- Oral presentation
- Open Access
Rational immunogen design to target specific germline B cell receptors
© Jardine et al; licensee BioMed Central Ltd. 2012
- Published: 13 September 2012
- Protein Interface
- Outer Domain
- Binding Site Antibody
- Specific Germline
- Applicable Strategy
VRC01 and a number of other broad and potently neutralizing CD4 binding site antibodies have been isolated from HIV positive individuals. These antibodies utilize VH1-2 and make the majority of their contacts via the framework portion of the heavy chain. Recently, it has been noted that the germline precursors to these VRC01-like antibodies do not bind to HIV Env nor does Env stimulate B cell lines expressing these germline precursors. This lack of interaction between germline antibodies and Env may represent a significant block for re-elicitation of these antibodies.
We engineered a modified Env to have affinity for the VH1-2 germline antibodies. We believe this antigen will selectively activate B cells that have the potential to elicit VRC01-like antibodies.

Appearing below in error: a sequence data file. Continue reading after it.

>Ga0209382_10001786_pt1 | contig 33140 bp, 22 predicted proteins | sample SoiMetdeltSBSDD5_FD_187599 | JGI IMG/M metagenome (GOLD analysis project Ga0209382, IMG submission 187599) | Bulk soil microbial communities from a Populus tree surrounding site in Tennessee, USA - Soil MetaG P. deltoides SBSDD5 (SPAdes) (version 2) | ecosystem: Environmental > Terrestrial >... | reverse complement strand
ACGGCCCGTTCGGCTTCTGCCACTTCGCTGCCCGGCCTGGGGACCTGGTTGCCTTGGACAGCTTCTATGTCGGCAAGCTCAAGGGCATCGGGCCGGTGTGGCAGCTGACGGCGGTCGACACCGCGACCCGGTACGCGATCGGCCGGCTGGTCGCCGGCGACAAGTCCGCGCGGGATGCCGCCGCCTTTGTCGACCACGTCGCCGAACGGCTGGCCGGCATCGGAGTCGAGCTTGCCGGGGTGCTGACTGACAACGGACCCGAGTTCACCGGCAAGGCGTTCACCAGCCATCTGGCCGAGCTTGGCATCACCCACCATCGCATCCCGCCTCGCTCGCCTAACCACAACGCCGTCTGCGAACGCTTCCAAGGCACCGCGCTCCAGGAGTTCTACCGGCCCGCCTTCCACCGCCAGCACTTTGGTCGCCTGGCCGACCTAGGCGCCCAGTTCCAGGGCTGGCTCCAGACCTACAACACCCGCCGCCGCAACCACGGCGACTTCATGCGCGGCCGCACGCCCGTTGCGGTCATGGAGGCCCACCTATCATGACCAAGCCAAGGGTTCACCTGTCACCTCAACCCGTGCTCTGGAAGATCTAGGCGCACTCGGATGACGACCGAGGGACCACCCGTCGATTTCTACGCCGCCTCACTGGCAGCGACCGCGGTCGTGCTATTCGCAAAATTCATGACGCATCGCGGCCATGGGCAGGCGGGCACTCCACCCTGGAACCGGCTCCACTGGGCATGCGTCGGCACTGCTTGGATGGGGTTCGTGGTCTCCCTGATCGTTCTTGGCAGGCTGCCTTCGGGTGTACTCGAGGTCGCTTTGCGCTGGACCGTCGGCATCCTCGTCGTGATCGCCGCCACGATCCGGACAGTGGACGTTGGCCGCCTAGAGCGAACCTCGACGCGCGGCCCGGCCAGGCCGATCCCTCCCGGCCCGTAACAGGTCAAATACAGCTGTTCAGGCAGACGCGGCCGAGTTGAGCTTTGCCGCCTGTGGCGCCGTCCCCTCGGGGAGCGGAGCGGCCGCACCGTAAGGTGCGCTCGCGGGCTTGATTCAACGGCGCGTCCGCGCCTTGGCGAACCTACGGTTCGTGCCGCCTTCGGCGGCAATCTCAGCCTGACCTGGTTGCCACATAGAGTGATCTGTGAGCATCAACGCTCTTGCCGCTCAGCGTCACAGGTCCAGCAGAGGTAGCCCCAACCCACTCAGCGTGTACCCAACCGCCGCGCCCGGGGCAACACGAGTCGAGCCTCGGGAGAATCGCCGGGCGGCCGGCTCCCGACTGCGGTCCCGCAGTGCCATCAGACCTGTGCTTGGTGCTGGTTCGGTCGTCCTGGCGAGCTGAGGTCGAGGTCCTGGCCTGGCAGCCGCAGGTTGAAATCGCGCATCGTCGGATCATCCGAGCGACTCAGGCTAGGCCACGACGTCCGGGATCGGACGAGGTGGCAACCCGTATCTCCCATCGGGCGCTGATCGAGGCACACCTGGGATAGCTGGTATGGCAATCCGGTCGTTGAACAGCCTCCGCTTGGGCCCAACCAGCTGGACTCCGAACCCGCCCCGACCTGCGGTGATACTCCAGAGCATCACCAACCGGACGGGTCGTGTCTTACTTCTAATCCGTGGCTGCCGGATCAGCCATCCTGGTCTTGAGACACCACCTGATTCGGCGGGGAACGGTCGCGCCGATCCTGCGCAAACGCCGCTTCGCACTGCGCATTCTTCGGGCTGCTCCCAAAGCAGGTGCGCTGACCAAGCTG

Homology modeling and computational protein interface design was used to predict mutations to modify GP120 to have affinity for the VH1-2 germline antibodies. Mutations identified during the computational design were used to generate directed libraries that were screened on the surface of yeast to optimize binding against the germline predicted precursors of several VRC01-like antibodies as well as their mature counterparts.
Using the strategy outlined above, we have modified a GP120 outer domain to have sub-micromolar affinity for several VH1-2 germline antibodies while maintaining high affinity for the VRC01-like matured antibodies. We have shown in a cell-based assay that, when multimerized, the engineered immunogen stimulates B-cell lines expressing germline VRC01 and other VH1-2 germline antibodies.
Our immunogen offers a novel approach to re-elicit VRC01-like antibodies. We have demonstrated proof of principle that immunogens can be rationally directed to target specific germline B cell receptors. If this approach proves successful, it could become a generally applicable strategy to selectively activate desirable antibodies when creating new vaccines.
This article is published under license to BioMed Central Ltd. This is an Open Access article distributed under the terms of the Creative Commons Attribution License (http://creativecommons.org/licenses/by/2.0), which permits unrestricted use, distribution, and reproduction in any medium, provided the original work is properly cited.